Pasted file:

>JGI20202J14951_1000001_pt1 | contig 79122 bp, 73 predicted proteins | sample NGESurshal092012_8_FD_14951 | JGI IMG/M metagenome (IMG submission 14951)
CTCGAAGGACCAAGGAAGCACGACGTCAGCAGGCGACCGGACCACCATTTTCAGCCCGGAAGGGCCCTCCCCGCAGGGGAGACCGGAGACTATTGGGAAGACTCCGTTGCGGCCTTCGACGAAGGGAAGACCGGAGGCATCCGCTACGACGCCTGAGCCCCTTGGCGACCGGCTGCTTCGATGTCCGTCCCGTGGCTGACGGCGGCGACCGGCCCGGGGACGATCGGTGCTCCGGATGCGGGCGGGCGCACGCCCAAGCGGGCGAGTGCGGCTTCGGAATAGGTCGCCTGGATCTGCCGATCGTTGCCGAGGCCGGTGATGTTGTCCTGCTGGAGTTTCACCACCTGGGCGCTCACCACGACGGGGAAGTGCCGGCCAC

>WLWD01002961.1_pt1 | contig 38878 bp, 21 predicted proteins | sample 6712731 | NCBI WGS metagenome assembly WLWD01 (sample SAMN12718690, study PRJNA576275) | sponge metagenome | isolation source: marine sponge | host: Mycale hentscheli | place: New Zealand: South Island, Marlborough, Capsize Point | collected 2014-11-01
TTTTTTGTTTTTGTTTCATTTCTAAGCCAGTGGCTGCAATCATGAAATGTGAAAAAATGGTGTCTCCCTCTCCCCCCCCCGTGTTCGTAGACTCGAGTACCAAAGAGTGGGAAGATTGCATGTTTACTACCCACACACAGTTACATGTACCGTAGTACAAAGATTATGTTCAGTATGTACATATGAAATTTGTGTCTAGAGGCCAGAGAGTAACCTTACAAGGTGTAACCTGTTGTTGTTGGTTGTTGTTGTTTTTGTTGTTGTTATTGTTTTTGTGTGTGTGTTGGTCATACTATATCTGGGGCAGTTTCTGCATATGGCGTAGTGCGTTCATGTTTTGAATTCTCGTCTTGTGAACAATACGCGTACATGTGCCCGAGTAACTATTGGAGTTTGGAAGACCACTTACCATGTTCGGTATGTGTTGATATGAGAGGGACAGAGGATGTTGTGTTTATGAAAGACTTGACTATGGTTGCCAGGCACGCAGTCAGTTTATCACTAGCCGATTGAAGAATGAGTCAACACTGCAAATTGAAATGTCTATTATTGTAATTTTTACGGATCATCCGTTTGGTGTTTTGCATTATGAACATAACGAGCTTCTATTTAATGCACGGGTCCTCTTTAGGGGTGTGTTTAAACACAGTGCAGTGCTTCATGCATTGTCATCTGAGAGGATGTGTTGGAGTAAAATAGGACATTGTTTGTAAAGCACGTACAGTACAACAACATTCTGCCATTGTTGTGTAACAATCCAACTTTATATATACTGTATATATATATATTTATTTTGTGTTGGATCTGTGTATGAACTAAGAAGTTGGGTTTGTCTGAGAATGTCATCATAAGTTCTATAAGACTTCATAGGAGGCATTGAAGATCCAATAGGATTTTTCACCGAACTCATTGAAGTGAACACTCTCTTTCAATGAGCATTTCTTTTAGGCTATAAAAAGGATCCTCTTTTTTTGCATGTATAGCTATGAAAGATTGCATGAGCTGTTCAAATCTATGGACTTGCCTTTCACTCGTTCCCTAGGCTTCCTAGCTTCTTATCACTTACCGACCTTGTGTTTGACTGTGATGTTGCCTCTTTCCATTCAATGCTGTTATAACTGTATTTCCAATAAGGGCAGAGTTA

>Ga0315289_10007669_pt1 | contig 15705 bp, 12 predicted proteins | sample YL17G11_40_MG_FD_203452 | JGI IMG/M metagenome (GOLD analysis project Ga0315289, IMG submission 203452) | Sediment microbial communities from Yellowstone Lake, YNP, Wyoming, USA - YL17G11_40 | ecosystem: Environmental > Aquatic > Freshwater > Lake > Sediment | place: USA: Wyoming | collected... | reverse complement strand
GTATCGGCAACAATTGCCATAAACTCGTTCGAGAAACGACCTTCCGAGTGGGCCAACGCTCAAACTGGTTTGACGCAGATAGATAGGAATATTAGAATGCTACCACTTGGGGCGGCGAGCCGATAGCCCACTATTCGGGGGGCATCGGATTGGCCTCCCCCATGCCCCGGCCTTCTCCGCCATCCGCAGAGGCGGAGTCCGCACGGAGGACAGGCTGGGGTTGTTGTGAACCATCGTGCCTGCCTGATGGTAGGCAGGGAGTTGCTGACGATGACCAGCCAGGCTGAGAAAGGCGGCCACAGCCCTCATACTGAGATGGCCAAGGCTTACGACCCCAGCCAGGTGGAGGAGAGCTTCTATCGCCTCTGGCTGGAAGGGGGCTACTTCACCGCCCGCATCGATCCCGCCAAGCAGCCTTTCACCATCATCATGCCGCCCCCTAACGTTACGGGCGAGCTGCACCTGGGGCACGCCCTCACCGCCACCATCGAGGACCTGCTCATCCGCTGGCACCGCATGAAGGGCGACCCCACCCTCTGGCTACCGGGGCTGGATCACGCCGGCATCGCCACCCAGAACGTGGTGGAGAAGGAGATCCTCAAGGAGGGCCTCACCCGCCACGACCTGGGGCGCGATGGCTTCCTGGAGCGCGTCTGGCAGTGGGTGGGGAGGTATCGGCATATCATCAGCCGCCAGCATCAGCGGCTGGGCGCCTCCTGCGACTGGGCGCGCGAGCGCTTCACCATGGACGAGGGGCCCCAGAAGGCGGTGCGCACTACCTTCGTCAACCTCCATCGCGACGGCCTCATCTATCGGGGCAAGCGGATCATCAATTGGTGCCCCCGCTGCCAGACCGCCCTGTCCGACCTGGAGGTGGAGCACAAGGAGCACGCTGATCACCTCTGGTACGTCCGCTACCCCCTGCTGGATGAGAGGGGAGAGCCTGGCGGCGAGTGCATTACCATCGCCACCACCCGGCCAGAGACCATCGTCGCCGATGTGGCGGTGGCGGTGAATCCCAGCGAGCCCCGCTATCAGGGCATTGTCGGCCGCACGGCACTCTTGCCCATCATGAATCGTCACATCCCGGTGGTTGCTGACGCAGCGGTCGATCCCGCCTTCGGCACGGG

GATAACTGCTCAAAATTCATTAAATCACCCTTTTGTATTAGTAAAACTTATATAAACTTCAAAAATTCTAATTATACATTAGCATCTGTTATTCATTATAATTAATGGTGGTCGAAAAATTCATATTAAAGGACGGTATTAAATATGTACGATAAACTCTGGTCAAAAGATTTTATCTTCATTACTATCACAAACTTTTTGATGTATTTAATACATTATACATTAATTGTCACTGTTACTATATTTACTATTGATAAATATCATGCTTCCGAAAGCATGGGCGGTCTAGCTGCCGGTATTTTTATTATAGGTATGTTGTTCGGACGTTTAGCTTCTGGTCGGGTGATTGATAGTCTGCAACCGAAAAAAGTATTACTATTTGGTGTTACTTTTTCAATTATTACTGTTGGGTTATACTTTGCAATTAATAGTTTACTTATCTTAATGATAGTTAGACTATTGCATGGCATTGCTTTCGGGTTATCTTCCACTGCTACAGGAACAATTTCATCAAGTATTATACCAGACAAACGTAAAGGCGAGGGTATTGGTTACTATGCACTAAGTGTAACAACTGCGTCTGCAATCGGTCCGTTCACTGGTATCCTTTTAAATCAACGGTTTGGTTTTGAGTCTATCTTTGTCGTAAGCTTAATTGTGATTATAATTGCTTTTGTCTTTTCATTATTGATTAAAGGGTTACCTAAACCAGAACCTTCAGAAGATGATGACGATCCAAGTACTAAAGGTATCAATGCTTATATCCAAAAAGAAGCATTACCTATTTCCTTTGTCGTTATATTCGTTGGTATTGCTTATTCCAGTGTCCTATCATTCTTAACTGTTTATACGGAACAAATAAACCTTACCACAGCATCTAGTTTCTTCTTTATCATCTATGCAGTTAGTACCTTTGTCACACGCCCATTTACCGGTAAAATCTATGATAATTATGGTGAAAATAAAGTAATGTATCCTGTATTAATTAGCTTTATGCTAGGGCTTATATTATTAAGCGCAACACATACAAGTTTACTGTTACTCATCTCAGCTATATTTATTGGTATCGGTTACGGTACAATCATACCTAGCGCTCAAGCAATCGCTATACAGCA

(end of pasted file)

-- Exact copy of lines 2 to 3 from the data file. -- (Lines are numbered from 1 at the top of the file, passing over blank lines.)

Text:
CTCGAAGGACCAAGGAAGCACGACGTCAGCAGGCGACCGGACCACCATTTTCAGCCCGGAAGGGCCCTCCCCGCAGGGGAGACCGGAGACTATTGGGAAGACTCCGTTGCGGCCTTCGACGAAGGGAAGACCGGAGGCATCCGCTACGACGCCTGAGCCCCTTGGCGACCGGCTGCTTCGATGTCCGTCCCGTGGCTGACGGCGGCGACCGGCCCGGGGACGATCGGTGCTCCGGATGCGGGCGGGCGCACGCCCAAGCGGGCGAGTGCGGCTTCGGAATAGGTCGCCTGGATCTGCCGATCGTTGCCGAGGCCGGTGATGTTGTCCTGCTGGAGTTTCACCACCTGGGCGCTCACCACGACGGGGAAGTGCCGGCCAC

>WLWD01002961.1_pt1 | contig 38878 bp, 21 predicted proteins | sample 6712731 | NCBI WGS metagenome assembly WLWD01 (sample SAMN12718690, study PRJNA576275) | sponge metagenome | isolation source: marine sponge | host: Mycale hentscheli | place: New Zealand: South Island, Marlborough, Capsize Point | collected 2014-11-01